Bill Roberson / Digital Trends
It's been a couple of years since the VR renaissance started, and it looks good for VR. HTC Vive and Oculus Rift have now been updated to the Cosmos and Rift S, respectively, while Sony's PlayStation VR is an excellent entry point for console gamers and there are hundreds of VR titles in the Steam Store alone. VR is growing, but some steep entry barriers keep interested enthusiasts from taking the plunge.
The biggest barrier is simple: price. PC games are an expensive hobby, and VR costs an additional $ 300 to $ 700, depending on what you buy. However, there are some easy ways to save: the secret is to build the right PC for your VR system cheaply, and we know how to do it.
We won't go step by step through assembling your system, but read our suggestions below to see what you need to get started with PC-based VR.
Bare bones: headset
First, let's look at the minimum you need for your VR build. We'll try to stay away from certain prices for this guide because hardware prices go up and down so often, but when it comes to headsets, we can be a bit clearer: the latest HTC Vive Cosmos starts at $ 700 Rift S costs 400 U.S. dollar.
As you can see, the prices of the headsets in the latest generation have been very different. In a way, they're similar (both now use internal sensors so you don't have to set up external trackers, for example). If you're working on a budget, the Rift S is of course a better option to save money. However, there is a catch: due to manufacturing and shipping difficulties, Oculus no longer sells the Rift S. This is not a permanent requirement, but if you want one, you need to sign up for Oculus notifications and prepare for them. Otherwise, the Cosmos is still available at this time, but at a higher price.
Bare bones: GPU
Next we need a PC and this is where it gets difficult. Should you choose a prefabricated machine or build one yourself? This question is not easy to answer at the moment. So let's take a look at what hardware you want to look for in any case, no matter which way you go.
The most important part of your VR rig next to your VR headset is the graphics card. This is the component that does most of the heavy lifting when you play games in or outside of VR. In addition to the headset, it will also be the most expensive component. There is a shortage in the graphics card market at the moment, so graphics cards are more expensive than they should be – you should carefully consider which card you want to work with. We compared a handful of high-end, mid-range and entry-level graphics cards to VRMark to help you make the decision.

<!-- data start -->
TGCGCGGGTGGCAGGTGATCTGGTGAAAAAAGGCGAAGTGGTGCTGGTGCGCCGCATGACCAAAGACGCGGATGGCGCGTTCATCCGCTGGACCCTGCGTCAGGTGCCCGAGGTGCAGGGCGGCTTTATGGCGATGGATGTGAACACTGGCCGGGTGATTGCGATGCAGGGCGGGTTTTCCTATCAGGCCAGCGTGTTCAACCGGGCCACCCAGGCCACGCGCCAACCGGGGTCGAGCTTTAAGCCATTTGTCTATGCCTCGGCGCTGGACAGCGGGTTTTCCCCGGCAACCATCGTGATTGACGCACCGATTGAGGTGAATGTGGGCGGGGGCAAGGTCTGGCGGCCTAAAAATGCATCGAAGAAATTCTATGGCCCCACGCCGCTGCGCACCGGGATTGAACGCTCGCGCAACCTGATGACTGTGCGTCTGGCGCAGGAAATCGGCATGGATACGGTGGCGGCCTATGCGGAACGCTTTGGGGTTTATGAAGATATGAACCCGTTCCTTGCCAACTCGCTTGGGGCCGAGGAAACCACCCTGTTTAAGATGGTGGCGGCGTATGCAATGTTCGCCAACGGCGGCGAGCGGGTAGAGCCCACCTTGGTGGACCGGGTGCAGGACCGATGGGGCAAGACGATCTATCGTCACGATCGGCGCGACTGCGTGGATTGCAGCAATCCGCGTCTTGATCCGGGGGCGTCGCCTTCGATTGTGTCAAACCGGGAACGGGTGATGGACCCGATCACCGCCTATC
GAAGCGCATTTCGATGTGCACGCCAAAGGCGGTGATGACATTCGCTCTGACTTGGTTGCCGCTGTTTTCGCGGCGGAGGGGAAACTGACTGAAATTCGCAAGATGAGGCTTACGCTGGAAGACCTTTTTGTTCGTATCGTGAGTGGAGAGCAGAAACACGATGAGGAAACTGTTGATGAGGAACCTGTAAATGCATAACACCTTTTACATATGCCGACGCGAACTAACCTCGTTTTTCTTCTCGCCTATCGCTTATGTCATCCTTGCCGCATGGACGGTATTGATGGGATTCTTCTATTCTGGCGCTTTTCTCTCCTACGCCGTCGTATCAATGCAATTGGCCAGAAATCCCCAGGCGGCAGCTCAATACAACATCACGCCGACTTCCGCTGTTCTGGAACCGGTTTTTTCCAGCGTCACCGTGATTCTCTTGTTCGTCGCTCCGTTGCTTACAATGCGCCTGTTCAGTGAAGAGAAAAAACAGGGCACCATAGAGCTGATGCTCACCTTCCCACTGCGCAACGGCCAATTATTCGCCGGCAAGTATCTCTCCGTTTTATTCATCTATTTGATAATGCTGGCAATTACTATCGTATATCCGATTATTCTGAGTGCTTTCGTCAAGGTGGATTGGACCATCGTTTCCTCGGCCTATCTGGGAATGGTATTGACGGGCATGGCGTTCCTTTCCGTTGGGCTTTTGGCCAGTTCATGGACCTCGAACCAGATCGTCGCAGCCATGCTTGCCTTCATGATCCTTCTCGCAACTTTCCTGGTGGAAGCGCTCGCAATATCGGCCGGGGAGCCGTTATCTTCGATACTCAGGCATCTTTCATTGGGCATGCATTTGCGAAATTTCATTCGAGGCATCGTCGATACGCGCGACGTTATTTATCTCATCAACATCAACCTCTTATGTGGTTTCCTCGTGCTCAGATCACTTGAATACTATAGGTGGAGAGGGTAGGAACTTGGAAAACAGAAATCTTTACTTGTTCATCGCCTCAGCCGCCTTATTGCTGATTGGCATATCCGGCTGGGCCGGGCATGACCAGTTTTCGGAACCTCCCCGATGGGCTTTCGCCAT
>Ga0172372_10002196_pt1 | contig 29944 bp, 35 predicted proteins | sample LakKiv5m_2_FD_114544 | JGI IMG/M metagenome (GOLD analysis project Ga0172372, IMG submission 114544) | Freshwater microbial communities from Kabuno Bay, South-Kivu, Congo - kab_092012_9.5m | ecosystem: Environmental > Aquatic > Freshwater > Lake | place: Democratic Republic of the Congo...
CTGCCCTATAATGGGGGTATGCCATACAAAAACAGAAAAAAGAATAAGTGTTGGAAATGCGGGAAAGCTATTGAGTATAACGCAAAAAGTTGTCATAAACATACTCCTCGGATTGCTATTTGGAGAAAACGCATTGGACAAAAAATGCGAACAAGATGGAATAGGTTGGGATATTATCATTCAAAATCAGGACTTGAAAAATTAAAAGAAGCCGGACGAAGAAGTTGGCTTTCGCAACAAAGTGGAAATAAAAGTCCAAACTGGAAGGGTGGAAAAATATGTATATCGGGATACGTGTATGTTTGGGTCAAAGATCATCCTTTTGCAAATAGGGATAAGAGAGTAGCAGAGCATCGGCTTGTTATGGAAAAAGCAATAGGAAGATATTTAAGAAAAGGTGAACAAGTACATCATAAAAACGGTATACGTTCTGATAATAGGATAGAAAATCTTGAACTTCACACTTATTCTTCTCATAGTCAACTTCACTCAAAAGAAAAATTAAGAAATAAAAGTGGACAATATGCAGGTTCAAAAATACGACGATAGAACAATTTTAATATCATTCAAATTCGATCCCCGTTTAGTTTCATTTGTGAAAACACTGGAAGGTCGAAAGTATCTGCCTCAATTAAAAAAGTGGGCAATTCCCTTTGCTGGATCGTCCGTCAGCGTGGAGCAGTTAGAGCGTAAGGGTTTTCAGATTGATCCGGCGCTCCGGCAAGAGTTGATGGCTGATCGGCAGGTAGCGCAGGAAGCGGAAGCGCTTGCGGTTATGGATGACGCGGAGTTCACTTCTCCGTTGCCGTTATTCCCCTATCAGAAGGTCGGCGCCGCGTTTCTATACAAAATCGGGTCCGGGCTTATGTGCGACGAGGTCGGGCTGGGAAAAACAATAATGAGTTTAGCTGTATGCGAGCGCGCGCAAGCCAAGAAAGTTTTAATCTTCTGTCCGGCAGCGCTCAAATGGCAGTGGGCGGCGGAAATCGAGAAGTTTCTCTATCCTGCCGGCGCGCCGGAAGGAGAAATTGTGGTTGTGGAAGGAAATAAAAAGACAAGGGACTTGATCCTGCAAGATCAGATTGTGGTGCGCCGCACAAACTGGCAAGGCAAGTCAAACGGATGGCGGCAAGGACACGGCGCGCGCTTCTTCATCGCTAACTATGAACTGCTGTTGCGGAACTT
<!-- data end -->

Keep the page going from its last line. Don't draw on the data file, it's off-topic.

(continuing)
When we put together a performance guide, we usually try to stick to actual performance in the game, but VR is a special case. VR games are not designed for ultra-fast frame rates, but only need to maintain 90 fps in both head-mounted displays in your VR headset. This is because the refresh rate of the internal displays is usually set to 80 to 90 Hz depending on the model. VR games and experiences will do everything they can to maintain a constant speed of 80 to 90 fps to keep things looking smooth. Peaks that are too high or too low can have an uncomfortable effect on the experience. Usually a simple old nausea. So let's look at the numbers.
Each score here represents the performance of a graphics card in the VR benchmarks. The Orange Room is the simplest benchmark, the Cyan Room the intermediate benchmark and the Blue Room the most demanding. What we're looking for is a graphics card that performs well in the Orange Room and scores a decent score in the Cyan Room. These two benchmarks best represent the entry-level and mid-range graphics that we're aiming for. In a perfect world, we only recommend the graphics card with the best performance. However, this is not a guide to building the most expensive VR rig. Satisfaction is a concern here.